5 New Year's Resolutions for the Los Angeles Clippers
It's that time of the year when we all pretend we're going to be better people in the coming 365 days.
What were your New Year's resolutions last year? I can't recall mine. I'm betting you can't remember yours, either.
We obsess over them for a week, maybe two. Sometimes, we even execute them successfully for a full month.
Then, February comes, you lose your pink, year-themed glasses (which you never should've bought in the first place), the four-digit novelty of 2-0-1-5 wears off and you continue to live your life.
But basketball is far more important than us.
These New Year's resolutions are serious. They're live-or-die, making or breaking championship hopes, especially for the Los Angeles Clippers, whose 21-11 record may appear better than it's looked in person.
In reality, the Clippers own a flawed roster with issues all over the floor, and in a brutal Western Conference they haven't looked like a top-five team. It's by no means time to close the door on a squad that came closer to the Western Conference Finals a season ago than people realize, but the Clippers will have to make some changes in 2015 to find success come April and beyond.
The Clippers can't afford to pretend they're going to be better. They actually have to be.
Acquire a Wing
How many times have we heard the following? They need a wing defender, and they need one badly.
Matt Barnes is a fine backup small forward (and that's likely how the Clippers graded him when he signed to his current three-year deal), but Jared Dudley-related issues pushed him into the starting lineup last season. He hasn't left since.
So, at age 34, an athletically declining Barnes has to be your most reliable one-on-one perimeter defender. J.J. Redick doesn't fill that role. Reggie Bullock hasn't been able to find playing time. C.J. Wilcox hasn't been able to find his way onto the active roster.
All of the above means the Clippers have to acquire a wing. So, what do they do without many tradable assets on the roster?
Do they trade Jamal Crawford and pieces for a Wilson Chandler type? Do they make Spencer Hawes, who is having a down season, available (though he may he tough to move on a four-year deal)?
Doc Rivers waited around for buyouts last season to upgrade his roster. It didn't work as effectively as he'd hoped. Maybe this year brings a different kind of executive strategy in searching for a small forward upgrade.
Improve the Bench
Acquiring a starting-caliber small forward would help the Clippers bench, if only because Barnes would be relegated to the reserve unit, but that's not the only way L.A.'s second team can gain some fresh blood.
Hawes was supposed to fix the Clippers' biggest flaw from last year, the lack of a third big man, but has vastly disappointed whether it be because of injuries or production. Meanwhile, Rivers is giving Glen Davis and Hedo Turkoglu everyday minutes, not exactly the sign of a contender.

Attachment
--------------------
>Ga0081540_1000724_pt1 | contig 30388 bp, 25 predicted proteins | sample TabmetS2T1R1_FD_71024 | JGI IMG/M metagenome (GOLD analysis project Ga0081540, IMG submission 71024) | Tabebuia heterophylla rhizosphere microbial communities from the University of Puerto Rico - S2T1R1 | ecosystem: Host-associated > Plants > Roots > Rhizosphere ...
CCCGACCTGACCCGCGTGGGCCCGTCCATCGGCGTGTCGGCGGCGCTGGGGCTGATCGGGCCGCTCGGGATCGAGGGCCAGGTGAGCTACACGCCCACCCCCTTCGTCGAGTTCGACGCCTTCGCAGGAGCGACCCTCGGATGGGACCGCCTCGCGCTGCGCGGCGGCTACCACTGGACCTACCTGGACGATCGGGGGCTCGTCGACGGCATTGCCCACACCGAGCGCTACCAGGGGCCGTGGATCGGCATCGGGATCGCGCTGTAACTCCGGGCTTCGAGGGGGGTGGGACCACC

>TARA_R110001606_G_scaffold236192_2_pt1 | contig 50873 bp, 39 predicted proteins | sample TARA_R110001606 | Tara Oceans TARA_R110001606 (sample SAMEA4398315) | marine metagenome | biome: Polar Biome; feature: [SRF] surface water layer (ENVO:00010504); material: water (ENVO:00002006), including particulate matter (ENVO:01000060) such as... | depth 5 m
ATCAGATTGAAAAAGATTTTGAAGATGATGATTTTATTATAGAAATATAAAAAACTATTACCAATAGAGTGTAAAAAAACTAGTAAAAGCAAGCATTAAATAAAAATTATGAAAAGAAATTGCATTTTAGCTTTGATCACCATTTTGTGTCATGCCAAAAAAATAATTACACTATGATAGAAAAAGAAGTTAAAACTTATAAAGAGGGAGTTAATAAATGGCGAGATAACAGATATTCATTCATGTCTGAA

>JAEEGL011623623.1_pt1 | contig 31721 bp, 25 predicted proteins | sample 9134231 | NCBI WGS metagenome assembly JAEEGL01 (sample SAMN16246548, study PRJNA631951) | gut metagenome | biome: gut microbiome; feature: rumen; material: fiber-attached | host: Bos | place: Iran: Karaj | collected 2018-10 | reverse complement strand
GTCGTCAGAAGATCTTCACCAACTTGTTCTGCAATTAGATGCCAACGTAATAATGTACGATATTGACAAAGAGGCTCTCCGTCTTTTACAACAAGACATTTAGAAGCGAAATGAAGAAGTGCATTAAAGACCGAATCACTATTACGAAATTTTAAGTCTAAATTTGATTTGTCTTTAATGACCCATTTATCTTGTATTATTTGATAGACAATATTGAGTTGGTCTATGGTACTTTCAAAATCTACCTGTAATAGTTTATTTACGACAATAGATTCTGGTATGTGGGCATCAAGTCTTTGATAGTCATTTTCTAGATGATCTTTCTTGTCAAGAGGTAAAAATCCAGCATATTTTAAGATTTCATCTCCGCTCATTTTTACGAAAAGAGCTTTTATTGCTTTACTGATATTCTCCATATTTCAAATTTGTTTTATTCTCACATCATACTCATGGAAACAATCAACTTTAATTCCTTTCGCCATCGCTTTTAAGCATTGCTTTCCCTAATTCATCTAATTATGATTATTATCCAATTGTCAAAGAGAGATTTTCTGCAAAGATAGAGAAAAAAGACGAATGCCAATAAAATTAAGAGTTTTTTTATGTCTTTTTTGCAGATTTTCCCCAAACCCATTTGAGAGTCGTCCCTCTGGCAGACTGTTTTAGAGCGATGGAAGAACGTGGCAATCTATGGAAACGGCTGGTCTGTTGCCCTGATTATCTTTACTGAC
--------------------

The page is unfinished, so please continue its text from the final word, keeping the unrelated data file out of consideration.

Jordan Farmar has been a major downgrade from Darren Collison. Chris Douglas-Roberts hasn't found the success he had with the Charlotte Bobcats a year ago. Ekpe Udoh hasn't contributed at all. You could say about the same for Bullock and could certainly claim it about Wilcox, whose face is still unrecognizable even to diehard Clippers fans.
The all-bench unit has been a disaster, even more over the last few games than before. There aren't too many free agents out there, especially if Ray Allen is leaning toward retirement. Everyone and their mother (OK, maybe not all mothers) seems to think Jermaine O'Neal is either retiring or heading to the Dallas Mavericks, so we can likely cross him off as an option for the Clips.
The Clippers' best move may just be to stay the course, hope Hawes improves to last year's form, wait for some inevitable buyouts to come in early 2015 and try out a similar strategy to the one last year, which netted them Davis, Turkoglu and Danny Granger. But they have to at least try out some seemingly inconsequential moves.
They could make a small-time trade. The Philadelphia 76ers are always in the market for second-round picks and could possibly be enticed into a a deal involving Robert Covington, Hollis Thompson or Luc Mbah a Moute. But that's just speculation, and those players would all be patch-ups for pencil-poked holes—not nearly enough to move any sort of championship needle.
That said, the Clippers lack depth because they've failed to upgrade at the margins. If they could steal someone who can give 10 minutes of play at a higher level than Turkoglu, that's a trade that has to be made.
Revive Blake Griffin
Griffin's numbers don't seem all that different, and they're certainly not bad.